Editor’s Note: The following is part of our daily holiday series celebrating “The Shared World.” Fr. John Ullrich, OFM, is a close friend of FMS.
As a Franciscan friar who’s been professed for more than forty years, I’ve had plenty of opportunities to reach out and serve people in serious need, be it physically, economically, socially or spiritually. Whether ministering in hospitals, in shelters or soup kitchens, church communities or in the civic sphere, I’ve had ample opportunity to meet people and offer a helping hand.
More often than not, in these situations, I’ve been able to understand that my reaching out is also an opportunity to receive and to grow. Ultimately, I’ve learned to listen to the voice of people in need. They lead me to places that I never thought I could go, even to places that were sometimes daunting and scary.
One of the more challenging ministerial experiences along these lines was in downtown Hartford, CT, in the 1990’s. At that time, we friars were new to the scene.
We took a little while to explore and see what needed to be done. In a very broad sense, we were doing “street ministry”, that is, as Franciscans, we simply look out the window and try to understand what the real needs of people are, and then respond.
Being downtown, one of the real needs that we quickly discovered was the deep spiritual longing of people who worked – downtown centers are full of people who work. And people who work often feel alienated by their work.
So, we set out to find ways to meet working people, and minister to and with them. We gathered people to discuss and pray about how they connected their faith and their work. We developed retreats and seminars to provide deeper reflective opportunities for people to examine and enhance their faith as it is challenged by workplace issues.
We had regular meetings of people interested in understanding ethics in business (jokingly, often called an oxymoron!). We provided interfaith conferences for profession-based groupings of people on workplace ethics. We developed programs for unemployed people: interview coaching, résumé preparation, networking techniques and groups for personal support.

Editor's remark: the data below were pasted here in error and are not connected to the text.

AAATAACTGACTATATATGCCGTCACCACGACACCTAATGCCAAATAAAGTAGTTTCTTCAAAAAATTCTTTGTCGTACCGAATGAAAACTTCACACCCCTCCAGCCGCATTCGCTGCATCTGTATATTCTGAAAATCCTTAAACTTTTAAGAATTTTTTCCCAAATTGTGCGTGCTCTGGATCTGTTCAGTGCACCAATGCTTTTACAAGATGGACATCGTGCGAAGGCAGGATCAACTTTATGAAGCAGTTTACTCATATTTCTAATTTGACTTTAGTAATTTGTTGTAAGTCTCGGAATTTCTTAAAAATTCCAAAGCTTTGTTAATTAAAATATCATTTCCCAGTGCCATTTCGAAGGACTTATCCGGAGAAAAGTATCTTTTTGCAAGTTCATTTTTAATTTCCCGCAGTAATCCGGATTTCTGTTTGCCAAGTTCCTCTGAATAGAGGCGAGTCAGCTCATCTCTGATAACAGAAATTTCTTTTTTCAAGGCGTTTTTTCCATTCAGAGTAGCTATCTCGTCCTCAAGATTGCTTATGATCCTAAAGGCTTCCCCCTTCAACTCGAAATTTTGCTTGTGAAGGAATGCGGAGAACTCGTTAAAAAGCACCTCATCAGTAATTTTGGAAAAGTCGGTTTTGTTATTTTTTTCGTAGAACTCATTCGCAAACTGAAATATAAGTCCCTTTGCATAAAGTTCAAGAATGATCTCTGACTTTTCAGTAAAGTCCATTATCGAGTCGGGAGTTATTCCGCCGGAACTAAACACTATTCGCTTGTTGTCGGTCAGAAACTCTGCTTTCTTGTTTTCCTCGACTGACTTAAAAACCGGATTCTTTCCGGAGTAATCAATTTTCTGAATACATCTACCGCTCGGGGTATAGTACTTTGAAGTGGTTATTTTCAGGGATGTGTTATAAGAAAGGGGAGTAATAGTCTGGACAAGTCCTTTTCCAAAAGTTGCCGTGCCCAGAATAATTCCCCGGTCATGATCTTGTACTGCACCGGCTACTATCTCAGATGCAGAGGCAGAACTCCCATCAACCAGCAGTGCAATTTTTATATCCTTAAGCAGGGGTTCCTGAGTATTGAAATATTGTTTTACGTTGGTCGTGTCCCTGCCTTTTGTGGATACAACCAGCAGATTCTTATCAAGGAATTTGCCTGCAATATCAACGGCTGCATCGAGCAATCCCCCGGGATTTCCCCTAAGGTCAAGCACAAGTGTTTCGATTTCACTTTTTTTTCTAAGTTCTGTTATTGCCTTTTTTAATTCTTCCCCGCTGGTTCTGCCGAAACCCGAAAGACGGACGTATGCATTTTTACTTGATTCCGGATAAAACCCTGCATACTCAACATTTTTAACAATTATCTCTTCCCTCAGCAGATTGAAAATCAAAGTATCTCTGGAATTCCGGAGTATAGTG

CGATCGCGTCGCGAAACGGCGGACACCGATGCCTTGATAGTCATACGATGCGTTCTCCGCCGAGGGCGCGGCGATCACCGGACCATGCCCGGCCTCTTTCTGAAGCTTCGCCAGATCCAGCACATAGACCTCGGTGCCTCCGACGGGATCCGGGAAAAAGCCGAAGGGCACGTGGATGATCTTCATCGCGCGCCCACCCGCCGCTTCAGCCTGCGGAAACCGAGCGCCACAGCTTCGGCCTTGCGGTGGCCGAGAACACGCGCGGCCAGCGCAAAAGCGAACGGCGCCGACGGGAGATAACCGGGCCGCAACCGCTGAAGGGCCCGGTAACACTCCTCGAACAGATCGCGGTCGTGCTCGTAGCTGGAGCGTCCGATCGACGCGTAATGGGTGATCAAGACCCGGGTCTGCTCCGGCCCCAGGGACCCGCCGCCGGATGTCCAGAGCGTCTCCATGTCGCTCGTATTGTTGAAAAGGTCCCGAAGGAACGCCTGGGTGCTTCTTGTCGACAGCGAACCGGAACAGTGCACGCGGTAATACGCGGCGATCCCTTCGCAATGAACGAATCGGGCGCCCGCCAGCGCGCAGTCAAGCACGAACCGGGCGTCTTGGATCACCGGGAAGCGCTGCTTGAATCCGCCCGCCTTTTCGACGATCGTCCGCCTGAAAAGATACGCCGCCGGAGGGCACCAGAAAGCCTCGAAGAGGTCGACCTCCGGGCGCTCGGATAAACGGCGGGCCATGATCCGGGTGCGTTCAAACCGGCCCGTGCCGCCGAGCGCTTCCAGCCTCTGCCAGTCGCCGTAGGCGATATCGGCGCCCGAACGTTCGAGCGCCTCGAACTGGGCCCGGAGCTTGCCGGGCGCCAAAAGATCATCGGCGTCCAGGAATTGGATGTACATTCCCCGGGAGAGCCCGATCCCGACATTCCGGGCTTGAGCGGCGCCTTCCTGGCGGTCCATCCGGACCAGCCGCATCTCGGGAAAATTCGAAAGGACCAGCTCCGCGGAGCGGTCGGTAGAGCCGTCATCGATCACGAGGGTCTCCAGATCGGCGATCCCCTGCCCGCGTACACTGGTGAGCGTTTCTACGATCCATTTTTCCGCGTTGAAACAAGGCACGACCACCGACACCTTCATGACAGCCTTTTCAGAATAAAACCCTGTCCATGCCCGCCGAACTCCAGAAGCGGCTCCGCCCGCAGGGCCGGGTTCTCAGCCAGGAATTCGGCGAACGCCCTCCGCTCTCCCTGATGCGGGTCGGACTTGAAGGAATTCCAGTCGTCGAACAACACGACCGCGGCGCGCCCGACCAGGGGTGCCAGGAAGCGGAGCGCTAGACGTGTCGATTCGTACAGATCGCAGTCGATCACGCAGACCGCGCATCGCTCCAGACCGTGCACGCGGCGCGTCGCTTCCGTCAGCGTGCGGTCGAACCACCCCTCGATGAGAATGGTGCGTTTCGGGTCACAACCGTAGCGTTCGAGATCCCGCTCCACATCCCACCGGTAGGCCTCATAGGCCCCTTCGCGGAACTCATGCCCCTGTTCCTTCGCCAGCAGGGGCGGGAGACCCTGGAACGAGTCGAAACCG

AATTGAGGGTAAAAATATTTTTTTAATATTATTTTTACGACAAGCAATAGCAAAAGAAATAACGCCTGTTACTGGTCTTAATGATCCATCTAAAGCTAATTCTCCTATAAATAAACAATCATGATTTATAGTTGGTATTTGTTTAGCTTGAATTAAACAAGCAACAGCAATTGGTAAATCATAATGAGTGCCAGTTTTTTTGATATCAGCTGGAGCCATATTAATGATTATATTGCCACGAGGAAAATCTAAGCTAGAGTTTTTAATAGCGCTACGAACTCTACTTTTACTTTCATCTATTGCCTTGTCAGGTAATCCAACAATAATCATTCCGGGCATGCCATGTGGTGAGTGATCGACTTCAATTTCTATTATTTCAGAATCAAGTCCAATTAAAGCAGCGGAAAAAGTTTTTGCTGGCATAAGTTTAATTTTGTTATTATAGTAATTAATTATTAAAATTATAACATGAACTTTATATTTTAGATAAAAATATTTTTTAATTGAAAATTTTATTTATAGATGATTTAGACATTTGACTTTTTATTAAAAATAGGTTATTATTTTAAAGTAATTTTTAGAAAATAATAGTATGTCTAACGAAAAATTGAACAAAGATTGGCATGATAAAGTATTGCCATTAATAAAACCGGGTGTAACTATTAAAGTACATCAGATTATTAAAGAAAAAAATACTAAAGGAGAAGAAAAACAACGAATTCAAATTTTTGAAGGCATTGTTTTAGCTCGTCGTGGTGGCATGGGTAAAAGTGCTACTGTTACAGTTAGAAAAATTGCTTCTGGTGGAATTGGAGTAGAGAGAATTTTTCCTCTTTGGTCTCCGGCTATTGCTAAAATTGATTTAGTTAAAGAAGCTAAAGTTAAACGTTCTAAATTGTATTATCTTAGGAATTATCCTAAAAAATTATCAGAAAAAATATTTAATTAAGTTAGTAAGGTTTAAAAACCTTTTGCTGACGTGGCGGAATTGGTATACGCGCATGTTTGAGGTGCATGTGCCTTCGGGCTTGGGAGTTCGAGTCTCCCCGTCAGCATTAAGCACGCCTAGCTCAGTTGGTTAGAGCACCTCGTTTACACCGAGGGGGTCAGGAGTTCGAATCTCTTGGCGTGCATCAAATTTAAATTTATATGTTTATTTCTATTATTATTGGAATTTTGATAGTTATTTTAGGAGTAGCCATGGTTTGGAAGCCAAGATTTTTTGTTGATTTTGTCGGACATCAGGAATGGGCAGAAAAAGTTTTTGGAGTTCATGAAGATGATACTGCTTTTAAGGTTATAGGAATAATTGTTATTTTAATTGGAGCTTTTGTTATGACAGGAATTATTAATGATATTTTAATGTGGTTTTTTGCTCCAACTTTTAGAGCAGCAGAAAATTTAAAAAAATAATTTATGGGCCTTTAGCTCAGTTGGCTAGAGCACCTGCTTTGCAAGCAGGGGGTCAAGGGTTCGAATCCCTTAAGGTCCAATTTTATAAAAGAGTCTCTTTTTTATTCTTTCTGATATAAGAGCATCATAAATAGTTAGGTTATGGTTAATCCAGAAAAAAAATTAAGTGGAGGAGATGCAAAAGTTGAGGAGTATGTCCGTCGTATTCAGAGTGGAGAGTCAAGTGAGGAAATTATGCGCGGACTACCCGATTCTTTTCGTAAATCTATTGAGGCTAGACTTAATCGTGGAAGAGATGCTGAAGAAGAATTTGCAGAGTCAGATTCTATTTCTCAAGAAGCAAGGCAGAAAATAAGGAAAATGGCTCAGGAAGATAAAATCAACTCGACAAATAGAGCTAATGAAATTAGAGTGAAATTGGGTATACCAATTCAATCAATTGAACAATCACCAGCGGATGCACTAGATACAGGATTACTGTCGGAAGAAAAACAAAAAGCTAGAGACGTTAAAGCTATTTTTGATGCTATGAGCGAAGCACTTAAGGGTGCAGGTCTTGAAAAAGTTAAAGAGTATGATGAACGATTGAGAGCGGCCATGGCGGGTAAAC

Within all of this, of course, we had the added benefit of gathering a very wide range of individuals, from CEO’s and senior managers, to administrative people, self employed people, entrepreneurs, and people who provided simple support functions.
But, because our approach was faith-based (and inter-faith based) and not based on status, seniority or economic standing, we saw people making amazing connections with each other and working with each other on a very positively human level.
Very simply, what made this work was the simple fact that we invited people to share their gifts, personal and professional, in a non-working environment, in a way that could help other people grow and develop personally and spiritually.
In the end, one of the things that I learned through all this is that bringing together a variety of constituencies of stakeholders, and engaging them on a human level, people learn that they can stretch themselves and find ways to help people, like themselves, in need.
Recall, that even Jesus ate with Pharisees and Francis dined in the homes of cardinals. I learned, once again, that the work of justice is not simply a matter of “serving the poor and marginalized,” but it’s also a matter of enabling people to engage with each other to make the world a better place.
From a faith perspective, it may be somewhat prophetic, or even subversive. It enables and invites people to “change”, to “convert”, to be “transformed”, to become the good person what we are all called to be.
Fr. John Ullrich, OFM, is a Franciscan Friar of Holy Name Province and a Priest. He lives at Holy Name College in Silver Spring, MD, ministering within the Franciscan formation program there, and serving part-time in several local ministries in the Washington, D.C. area.Share Christ’s Peace this Christmas: Give a Gift to FMS Read more stories of “The Shared World”